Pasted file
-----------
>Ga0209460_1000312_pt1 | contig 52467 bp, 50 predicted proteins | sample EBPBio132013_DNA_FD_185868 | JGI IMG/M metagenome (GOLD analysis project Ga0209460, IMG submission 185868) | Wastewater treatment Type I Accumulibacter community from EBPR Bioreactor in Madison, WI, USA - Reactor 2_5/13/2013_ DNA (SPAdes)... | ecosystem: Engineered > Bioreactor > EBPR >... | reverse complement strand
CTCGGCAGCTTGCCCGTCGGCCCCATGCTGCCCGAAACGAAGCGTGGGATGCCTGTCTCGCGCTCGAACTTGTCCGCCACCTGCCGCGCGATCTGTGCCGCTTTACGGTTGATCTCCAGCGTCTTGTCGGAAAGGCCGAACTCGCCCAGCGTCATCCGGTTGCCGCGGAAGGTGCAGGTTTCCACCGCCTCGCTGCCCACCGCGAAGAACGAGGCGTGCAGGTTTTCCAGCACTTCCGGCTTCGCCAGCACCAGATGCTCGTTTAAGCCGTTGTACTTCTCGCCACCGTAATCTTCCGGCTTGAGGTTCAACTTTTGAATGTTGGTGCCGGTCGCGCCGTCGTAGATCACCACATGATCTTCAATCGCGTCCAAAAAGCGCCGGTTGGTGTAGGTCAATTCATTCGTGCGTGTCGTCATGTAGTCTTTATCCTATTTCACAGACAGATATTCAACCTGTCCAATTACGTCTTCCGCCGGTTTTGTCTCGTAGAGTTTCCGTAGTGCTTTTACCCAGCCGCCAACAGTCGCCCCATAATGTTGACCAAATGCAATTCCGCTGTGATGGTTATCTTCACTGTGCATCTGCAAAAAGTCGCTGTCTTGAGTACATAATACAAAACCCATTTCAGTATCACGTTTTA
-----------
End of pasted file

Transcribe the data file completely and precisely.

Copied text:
>Ga0209460_1000312_pt1 | contig 52467 bp, 50 predicted proteins | sample EBPBio132013_DNA_FD_185868 | JGI IMG/M metagenome (GOLD analysis project Ga0209460, IMG submission 185868) | Wastewater treatment Type I Accumulibacter community from EBPR Bioreactor in Madison, WI, USA - Reactor 2_5/13/2013_ DNA (SPAdes)... | ecosystem: Engineered > Bioreactor > EBPR >... | reverse complement strand
CTCGGCAGCTTGCCCGTCGGCCCCATGCTGCCCGAAACGAAGCGTGGGATGCCTGTCTCGCGCTCGAACTTGTCCGCCACCTGCCGCGCGATCTGTGCCGCTTTACGGTTGATCTCCAGCGTCTTGTCGGAAAGGCCGAACTCGCCCAGCGTCATCCGGTTGCCGCGGAAGGTGCAGGTTTCCACCGCCTCGCTGCCCACCGCGAAGAACGAGGCGTGCAGGTTTTCCAGCACTTCCGGCTTCGCCAGCACCAGATGCTCGTTTAAGCCGTTGTACTTCTCGCCACCGTAATCTTCCGGCTTGAGGTTCAACTTTTGAATGTTGGTGCCGGTCGCGCCGTCGTAGATCACCACATGATCTTCAATCGCGTCCAAAAAGCGCCGGTTGGTGTAGGTCAATTCATTCGTGCGTGTCGTCATGTAGTCTTTATCCTATTTCACAGACAGATATTCAACCTGTCCAATTACGTCTTCCGCCGGTTTTGTCTCGTAGAGTTTCCGTAGTGCTTTTACCCAGCCGCCAACAGTCGCCCCATAATGTTGACCAAATGCAATTCCGCTGTGATGGTTATCTTCACTGTGCATCTGCAAAAAGTCGCTGTCTTGAGTACATAATACAAAACCCATTTCAGTATCACGTTTTA